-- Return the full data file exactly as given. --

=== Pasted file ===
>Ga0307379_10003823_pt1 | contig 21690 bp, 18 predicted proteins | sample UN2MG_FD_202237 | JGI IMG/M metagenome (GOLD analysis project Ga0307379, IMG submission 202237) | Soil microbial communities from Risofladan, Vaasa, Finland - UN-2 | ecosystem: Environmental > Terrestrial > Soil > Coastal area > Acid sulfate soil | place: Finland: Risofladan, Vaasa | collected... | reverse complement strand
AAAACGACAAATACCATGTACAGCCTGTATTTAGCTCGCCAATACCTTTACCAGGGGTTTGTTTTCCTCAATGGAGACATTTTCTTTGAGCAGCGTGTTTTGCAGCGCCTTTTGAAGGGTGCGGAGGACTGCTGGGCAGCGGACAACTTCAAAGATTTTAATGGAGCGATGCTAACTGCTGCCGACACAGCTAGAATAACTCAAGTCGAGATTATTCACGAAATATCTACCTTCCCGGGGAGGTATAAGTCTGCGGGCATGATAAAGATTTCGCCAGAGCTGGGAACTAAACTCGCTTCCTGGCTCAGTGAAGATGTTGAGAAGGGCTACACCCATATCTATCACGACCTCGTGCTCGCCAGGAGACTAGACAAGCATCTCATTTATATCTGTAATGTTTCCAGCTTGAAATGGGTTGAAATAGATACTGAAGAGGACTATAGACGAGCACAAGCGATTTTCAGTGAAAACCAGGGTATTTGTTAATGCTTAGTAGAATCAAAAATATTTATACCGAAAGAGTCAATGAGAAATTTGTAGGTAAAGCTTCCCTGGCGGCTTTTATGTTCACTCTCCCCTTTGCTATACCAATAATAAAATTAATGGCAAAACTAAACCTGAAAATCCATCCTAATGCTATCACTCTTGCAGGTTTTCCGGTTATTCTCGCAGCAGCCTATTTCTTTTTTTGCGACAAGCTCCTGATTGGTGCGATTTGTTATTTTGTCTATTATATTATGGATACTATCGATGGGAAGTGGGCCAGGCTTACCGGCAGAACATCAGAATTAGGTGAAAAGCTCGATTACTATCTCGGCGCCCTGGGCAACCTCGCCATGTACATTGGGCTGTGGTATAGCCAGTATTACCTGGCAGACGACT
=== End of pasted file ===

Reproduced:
>Ga0307379_10003823_pt1 | contig 21690 bp, 18 predicted proteins | sample UN2MG_FD_202237 | JGI IMG/M metagenome (GOLD analysis project Ga0307379, IMG submission 202237) | Soil microbial communities from Risofladan, Vaasa, Finland - UN-2 | ecosystem: Environmental > Terrestrial > Soil > Coastal area > Acid sulfate soil | place: Finland: Risofladan, Vaasa | collected... | reverse complement strand
AAAACGACAAATACCATGTACAGCCTGTATTTAGCTCGCCAATACCTTTACCAGGGGTTTGTTTTCCTCAATGGAGACATTTTCTTTGAGCAGCGTGTTTTGCAGCGCCTTTTGAAGGGTGCGGAGGACTGCTGGGCAGCGGACAACTTCAAAGATTTTAATGGAGCGATGCTAACTGCTGCCGACACAGCTAGAATAACTCAAGTCGAGATTATTCACGAAATATCTACCTTCCCGGGGAGGTATAAGTCTGCGGGCATGATAAAGATTTCGCCAGAGCTGGGAACTAAACTCGCTTCCTGGCTCAGTGAAGATGTTGAGAAGGGCTACACCCATATCTATCACGACCTCGTGCTCGCCAGGAGACTAGACAAGCATCTCATTTATATCTGTAATGTTTCCAGCTTGAAATGGGTTGAAATAGATACTGAAGAGGACTATAGACGAGCACAAGCGATTTTCAGTGAAAACCAGGGTATTTGTTAATGCTTAGTAGAATCAAAAATATTTATACCGAAAGAGTCAATGAGAAATTTGTAGGTAAAGCTTCCCTGGCGGCTTTTATGTTCACTCTCCCCTTTGCTATACCAATAATAAAATTAATGGCAAAACTAAACCTGAAAATCCATCCTAATGCTATCACTCTTGCAGGTTTTCCGGTTATTCTCGCAGCAGCCTATTTCTTTTTTTGCGACAAGCTCCTGATTGGTGCGATTTGTTATTTTGTCTATTATATTATGGATACTATCGATGGGAAGTGGGCCAGGCTTACCGGCAGAACATCAGAATTAGGTGAAAAGCTCGATTACTATCTCGGCGCCCTGGGCAACCTCGCCATGTACATTGGGCTGTGGTATAGCCAGTATTACCTGGCAGACGACT